So even something as common and banal as commodity prices are subject to what one might call “bubbles”, but really price fluctuations are happening all the time, on all scales; we just call the bigger ones “bubbles”, and assign special significance to them just because they’re big, not because they’re actually significant.

@zmyth says:

Bubble Confusion

The “bubbles are good” argument suffers from a confusion of marginal and total gains. A marginal gain is a gain of the last unit of input. The total gain is the gain of the entire bubble to the entire economy. The total gain of a bubble is quite high. Many houses were built during the housing bubble. Tons of fiber optic cable were made and many innovative companies were created during the tech bubble. However, these are total gains. The problem with bubbles is that money is flowing so chaotically that many projects are done that are very inefficient. The evidence of these projects is clear to see in all bubbles, for example, loaning people money to buy a house that they clearly could not afford, and .com companies whose market capitalization was far greater than any potential earnings could ever be. The Austrian Business Cycle focuses on this “malinvestment” as the source many business cycle problems. The costs of undoing these poor investments drives the recession. You can have investment without bubbles, you just don’t get the “whoosh” sound.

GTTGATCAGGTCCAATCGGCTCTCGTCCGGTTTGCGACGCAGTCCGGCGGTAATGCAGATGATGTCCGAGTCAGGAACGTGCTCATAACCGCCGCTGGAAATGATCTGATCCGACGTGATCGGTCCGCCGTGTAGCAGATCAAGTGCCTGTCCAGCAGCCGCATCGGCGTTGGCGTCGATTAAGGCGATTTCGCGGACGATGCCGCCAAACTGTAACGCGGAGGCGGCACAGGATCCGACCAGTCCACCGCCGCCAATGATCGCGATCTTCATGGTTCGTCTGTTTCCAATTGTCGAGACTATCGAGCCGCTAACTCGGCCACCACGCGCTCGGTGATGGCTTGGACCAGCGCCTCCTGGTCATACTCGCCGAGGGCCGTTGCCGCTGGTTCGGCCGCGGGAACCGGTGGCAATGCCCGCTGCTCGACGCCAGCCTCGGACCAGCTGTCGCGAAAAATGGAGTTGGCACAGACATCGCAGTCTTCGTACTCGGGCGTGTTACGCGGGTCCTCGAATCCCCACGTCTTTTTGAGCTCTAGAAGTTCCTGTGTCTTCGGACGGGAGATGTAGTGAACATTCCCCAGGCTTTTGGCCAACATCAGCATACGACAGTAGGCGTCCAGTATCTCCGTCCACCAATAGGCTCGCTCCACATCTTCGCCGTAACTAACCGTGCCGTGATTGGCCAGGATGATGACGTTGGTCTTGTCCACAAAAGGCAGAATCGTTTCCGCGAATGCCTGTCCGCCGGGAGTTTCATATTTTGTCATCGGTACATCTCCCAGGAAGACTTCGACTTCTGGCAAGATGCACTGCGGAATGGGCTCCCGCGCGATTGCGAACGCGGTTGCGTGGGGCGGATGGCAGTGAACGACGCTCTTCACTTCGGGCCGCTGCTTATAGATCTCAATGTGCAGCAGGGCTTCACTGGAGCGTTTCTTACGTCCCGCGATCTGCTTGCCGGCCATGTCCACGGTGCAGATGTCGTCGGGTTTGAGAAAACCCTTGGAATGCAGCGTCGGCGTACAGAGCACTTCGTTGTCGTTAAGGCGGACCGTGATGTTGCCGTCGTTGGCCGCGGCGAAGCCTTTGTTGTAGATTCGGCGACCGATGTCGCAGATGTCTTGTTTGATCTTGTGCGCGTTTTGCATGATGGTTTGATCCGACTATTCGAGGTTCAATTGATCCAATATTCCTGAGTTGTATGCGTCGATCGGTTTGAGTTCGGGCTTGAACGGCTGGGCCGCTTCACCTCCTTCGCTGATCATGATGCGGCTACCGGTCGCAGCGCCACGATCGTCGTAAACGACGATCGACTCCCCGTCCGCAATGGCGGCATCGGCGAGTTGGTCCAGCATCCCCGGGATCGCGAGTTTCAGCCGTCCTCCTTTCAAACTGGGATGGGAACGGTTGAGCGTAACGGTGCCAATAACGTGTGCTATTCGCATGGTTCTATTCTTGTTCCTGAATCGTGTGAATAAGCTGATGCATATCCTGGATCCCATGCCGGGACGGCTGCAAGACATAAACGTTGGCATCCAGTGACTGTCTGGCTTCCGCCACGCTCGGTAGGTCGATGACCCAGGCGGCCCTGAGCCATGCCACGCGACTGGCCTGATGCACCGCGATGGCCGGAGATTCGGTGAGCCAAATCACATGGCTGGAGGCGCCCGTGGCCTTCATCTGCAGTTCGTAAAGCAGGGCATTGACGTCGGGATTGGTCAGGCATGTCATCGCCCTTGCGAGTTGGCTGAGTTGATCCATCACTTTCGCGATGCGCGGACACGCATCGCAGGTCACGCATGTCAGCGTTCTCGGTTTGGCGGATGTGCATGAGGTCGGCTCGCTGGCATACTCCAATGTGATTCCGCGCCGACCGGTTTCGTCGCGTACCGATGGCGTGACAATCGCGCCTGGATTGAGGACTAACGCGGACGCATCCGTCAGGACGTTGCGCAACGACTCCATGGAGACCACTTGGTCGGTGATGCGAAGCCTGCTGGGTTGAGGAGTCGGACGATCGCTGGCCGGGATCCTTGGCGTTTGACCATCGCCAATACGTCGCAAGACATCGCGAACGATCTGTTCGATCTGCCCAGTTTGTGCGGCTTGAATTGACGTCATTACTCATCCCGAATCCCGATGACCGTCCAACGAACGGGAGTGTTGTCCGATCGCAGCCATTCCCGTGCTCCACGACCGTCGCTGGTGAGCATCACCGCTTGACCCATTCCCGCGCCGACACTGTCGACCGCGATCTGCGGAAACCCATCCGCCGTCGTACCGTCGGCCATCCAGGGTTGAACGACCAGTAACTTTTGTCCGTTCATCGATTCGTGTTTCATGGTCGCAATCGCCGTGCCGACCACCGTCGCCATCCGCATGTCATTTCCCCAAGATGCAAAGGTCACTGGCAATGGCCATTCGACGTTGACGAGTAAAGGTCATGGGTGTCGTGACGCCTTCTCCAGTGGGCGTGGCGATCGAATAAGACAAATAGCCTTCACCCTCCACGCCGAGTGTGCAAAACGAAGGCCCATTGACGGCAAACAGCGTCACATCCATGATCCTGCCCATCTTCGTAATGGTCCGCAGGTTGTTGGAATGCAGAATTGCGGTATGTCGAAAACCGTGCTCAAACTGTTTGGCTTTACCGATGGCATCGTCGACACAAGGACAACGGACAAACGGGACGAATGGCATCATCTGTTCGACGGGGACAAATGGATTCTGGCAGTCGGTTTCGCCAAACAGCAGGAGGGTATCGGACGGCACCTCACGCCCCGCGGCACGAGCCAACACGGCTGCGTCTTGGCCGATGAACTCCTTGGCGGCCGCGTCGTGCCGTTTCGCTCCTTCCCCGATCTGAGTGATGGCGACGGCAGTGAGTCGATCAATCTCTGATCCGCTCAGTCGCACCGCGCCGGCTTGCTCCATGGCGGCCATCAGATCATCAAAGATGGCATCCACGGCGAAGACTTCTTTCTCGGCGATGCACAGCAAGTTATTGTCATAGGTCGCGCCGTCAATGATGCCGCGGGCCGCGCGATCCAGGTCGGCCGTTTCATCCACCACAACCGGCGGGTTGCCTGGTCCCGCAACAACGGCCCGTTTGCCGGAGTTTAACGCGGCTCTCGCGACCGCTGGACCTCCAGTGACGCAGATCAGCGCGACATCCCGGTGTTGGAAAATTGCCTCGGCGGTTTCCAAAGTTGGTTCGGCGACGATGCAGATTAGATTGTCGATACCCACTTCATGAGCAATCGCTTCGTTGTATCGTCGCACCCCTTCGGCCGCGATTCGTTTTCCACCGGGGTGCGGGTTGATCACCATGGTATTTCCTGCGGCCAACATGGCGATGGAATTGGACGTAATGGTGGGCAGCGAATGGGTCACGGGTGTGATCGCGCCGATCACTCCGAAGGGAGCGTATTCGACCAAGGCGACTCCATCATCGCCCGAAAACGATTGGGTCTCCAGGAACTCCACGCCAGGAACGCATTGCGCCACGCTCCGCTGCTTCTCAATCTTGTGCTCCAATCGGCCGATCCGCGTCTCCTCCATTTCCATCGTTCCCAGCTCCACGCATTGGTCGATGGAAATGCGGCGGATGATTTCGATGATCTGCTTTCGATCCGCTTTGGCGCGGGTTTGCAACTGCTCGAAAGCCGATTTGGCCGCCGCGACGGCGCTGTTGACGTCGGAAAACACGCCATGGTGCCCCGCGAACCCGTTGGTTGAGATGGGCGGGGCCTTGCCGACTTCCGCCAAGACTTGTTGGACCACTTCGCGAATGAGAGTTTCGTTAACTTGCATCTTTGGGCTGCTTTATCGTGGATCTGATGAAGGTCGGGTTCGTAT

Twinrova says:

I have an idea.

I’ve never fathomed why so many investors would jump on the same bandwagon of a particular arena as opposed to doing what they’re supposed to do. Even a moron in a hurry would know that wagons can only carry so much before they break.

I don’t believe another bubble is needed. I believe the people who have the money want to hold on to it because they just don’t know what’s going to happen. Even if loans are given, there’s that fear something will go wrong. So why take a chance?